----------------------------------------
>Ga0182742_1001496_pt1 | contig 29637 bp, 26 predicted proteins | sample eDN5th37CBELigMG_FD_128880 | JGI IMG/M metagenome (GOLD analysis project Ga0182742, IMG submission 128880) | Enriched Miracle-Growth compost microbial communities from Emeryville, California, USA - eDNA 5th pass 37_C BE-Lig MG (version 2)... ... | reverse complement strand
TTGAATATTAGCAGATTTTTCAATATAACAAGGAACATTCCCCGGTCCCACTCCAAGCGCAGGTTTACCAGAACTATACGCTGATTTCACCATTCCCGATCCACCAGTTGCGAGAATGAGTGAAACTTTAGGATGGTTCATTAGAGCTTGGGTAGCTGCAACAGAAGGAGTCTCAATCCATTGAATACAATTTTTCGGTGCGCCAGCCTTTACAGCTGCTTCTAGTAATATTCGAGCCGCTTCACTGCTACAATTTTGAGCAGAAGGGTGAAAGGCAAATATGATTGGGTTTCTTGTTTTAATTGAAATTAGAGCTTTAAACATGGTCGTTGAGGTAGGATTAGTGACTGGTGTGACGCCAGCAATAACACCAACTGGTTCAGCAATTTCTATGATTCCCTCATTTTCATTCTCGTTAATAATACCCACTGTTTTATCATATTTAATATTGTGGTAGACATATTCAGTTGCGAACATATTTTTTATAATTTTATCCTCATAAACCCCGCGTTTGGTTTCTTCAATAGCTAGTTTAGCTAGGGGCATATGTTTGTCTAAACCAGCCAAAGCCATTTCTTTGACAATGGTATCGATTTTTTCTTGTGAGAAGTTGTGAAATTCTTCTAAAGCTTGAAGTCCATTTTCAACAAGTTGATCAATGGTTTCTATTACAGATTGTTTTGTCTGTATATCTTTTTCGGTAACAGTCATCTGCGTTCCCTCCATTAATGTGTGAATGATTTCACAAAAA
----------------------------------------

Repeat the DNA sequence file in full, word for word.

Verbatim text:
>Ga0182742_1001496_pt1 | contig 29637 bp, 26 predicted proteins | sample eDN5th37CBELigMG_FD_128880 | JGI IMG/M metagenome (GOLD analysis project Ga0182742, IMG submission 128880) | Enriched Miracle-Growth compost microbial communities from Emeryville, California, USA - eDNA 5th pass 37_C BE-Lig MG (version 2)... ... | reverse complement strand
TTGAATATTAGCAGATTTTTCAATATAACAAGGAACATTCCCCGGTCCCACTCCAAGCGCAGGTTTACCAGAACTATACGCTGATTTCACCATTCCCGATCCACCAGTTGCGAGAATGAGTGAAACTTTAGGATGGTTCATTAGAGCTTGGGTAGCTGCAACAGAAGGAGTCTCAATCCATTGAATACAATTTTTCGGTGCGCCAGCCTTTACAGCTGCTTCTAGTAATATTCGAGCCGCTTCACTGCTACAATTTTGAGCAGAAGGGTGAAAGGCAAATATGATTGGGTTTCTTGTTTTAATTGAAATTAGAGCTTTAAACATGGTCGTTGAGGTAGGATTAGTGACTGGTGTGACGCCAGCAATAACACCAACTGGTTCAGCAATTTCTATGATTCCCTCATTTTCATTCTCGTTAATAATACCCACTGTTTTATCATATTTAATATTGTGGTAGACATATTCAGTTGCGAACATATTTTTTATAATTTTATCCTCATAAACCCCGCGTTTGGTTTCTTCAATAGCTAGTTTAGCTAGGGGCATATGTTTGTCTAAACCAGCCAAAGCCATTTCTTTGACAATGGTATCGATTTTTTCTTGTGAGAAGTTGTGAAATTCTTCTAAAGCTTGAAGTCCATTTTCAACAAGTTGATCAATGGTTTCTATTACAGATTGTTTTGTCTGTATATCTTTTTCGGTAACAGTCATCTGCGTTCCCTCCATTAATGTGTGAATGATTTCACAAAAA